Recode Daily: Trump is turning his ire to tech companies

President Donald Trump sitting in a meeting and holding his head up with his hand.

The Trump administration is planning to investigate Google’s alleged connections to the Chinese government. | Chip Somodevilla/Getty Images

Plus: The Google walkout leader is walking out of Google for good.

Trump has focused his ire on Big Tech … namely Google. This week, the president tweeted that his administration would investigate Google based on unsupported speculation that the company is working with the Chinese government. Google said it does not work with the Chinese military in a statement to the Washington Post.

  • How did this happen? Trump’s comment came after venture capitalist and Trump adviser Peter Thiel interviewed with Fox News’ Tucker Carlson on Monday night and repeated a suggestion that Google should be investigated for treason.
  • Why it matters: Trump has threatened to regulate, penalize, and sue Google and other major tech firms before. This is also the week that Google, along with its Silicon Valley peers, will testify before Congress about antitrust and cryptocurrency concerns.
    [Tony Romm / Washington Post]

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As it turns out, Twitter doesn’t think Trump’s tweets are racist enough to take down. You know the tweets — the ones President Trump sent earlier this week attacking Reps. Alexandria Ocasio-Cortez, Ilhan Omar, Rashida Tlaib, and Ayanna Pressley (a.k.a. “the Squad”), telling them to ”go back” to their countries. Despite official Twitter policy, Gizmodo points out that Trump’s tweets about the lawmakers remain unflagged.

  • The background: Twitter announced last month that it would start down-ranking and flagging “public interest” tweets from world leaders that violate its terms of service.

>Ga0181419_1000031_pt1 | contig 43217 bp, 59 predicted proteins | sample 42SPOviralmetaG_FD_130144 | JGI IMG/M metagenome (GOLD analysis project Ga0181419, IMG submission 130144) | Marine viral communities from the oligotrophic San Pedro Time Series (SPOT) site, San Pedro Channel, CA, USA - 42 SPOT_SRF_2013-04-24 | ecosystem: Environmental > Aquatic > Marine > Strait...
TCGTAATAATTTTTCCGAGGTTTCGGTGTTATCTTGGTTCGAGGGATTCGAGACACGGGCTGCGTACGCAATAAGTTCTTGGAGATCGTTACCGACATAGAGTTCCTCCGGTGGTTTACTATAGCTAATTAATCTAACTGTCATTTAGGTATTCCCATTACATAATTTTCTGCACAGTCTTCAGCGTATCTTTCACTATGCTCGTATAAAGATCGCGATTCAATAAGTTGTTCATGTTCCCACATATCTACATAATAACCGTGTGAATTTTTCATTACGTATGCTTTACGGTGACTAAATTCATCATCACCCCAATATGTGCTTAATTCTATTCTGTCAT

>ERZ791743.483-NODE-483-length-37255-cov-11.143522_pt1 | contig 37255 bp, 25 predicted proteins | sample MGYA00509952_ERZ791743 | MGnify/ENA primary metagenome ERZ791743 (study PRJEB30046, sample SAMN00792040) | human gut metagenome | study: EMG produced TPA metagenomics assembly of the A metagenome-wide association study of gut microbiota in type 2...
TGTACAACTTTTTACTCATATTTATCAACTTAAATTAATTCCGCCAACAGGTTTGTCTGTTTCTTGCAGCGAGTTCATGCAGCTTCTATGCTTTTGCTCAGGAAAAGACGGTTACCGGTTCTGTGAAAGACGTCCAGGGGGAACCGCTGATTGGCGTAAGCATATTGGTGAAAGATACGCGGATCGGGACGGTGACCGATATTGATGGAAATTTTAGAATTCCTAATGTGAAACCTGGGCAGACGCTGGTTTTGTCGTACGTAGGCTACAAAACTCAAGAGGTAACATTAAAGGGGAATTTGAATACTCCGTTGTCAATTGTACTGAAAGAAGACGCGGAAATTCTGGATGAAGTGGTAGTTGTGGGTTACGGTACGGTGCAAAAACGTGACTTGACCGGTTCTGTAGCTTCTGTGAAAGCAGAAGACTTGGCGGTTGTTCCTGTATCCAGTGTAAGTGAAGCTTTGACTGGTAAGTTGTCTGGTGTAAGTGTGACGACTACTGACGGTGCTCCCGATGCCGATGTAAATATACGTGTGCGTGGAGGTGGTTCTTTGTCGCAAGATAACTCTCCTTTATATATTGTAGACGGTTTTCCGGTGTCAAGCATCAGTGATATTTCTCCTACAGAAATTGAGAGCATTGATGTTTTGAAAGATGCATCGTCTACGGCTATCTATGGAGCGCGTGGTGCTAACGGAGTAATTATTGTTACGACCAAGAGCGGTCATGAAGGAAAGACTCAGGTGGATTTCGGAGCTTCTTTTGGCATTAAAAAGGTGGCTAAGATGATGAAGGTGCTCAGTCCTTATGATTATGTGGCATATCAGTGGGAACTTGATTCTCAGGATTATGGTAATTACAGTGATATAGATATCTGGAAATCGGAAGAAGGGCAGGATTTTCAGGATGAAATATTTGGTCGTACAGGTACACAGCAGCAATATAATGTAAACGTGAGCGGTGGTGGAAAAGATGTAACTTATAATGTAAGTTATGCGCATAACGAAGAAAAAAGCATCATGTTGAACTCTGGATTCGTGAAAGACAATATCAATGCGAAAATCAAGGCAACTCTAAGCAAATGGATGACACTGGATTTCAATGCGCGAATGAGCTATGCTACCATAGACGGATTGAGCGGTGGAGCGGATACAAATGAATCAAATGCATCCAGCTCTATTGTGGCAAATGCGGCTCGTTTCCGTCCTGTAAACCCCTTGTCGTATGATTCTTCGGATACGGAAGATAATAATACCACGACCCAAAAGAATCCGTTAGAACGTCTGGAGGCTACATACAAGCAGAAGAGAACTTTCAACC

• What’s happening: Twitter’s rules state that tweets violate its policies if they use “racist and sexist tropes.” And somehow Twitter hasn’t applied its hateful conduct policy to Trump’s tweets about the Congress members.
    [Dell Cameron / Gizmodo]

Apple will pay for exclusive podcasts you can’t get from its rivals. Bloomberg reports that Apple, whose Podcasts app is how more than 50 percent of people stream podcasts, plans to fund exclusive podcasts whose distribution it will control. The move will give the company more power to compete with the likes of Spotify and Stitcher, which already offer podcasts you can only listen to on their platforms. Apple doesn’t currently make money off its Podcasts app because the service is free and it doesn’t run ads.

  • So why is it making this investment? Bloomberg observes that “growing the Podcasts app and adding exclusives could give some consumers another reason to stick to their iPhone or subscribe to complementary paid services like Apple Music” — which would help keep the company’s user base loyal. The company is also launching a video service called Apple TV+ that will feature original TV shows, documentaries, and films.
    [Lucas Shaw and Mark Gurman / Bloomberg]

The leader of the big Google walkout protest is leaving Google. And she says the company’s AI software and computing power are expanding in “unsettling ways.” Meredith Whittaker, who led Google’s Open Research department, warned in a post about her departure that Google “is gaining significant and largely unchecked power to impact our world (including in profoundly dangerous ways, such as accelerating the extraction of fossil fuels and the deployment of surveillance technology).” The company has also faced employee dissent over a contract it had with the Pentagon and reports of its plans to build a censored search engine for China.

  • In fact, four of the seven employees who organized the 20,000-person protest in November have left Google. The group that staged a walkout at Google in November did so after the company paid huge amounts to an executive accused of sexual harassment.
  • Bonus: Kara Swisher interviewed Whittaker on Recode Decode in April; listen to the podcast here or watch the live event here.
    [Mark Bergen and Joshua Brustein / Bloomberg]

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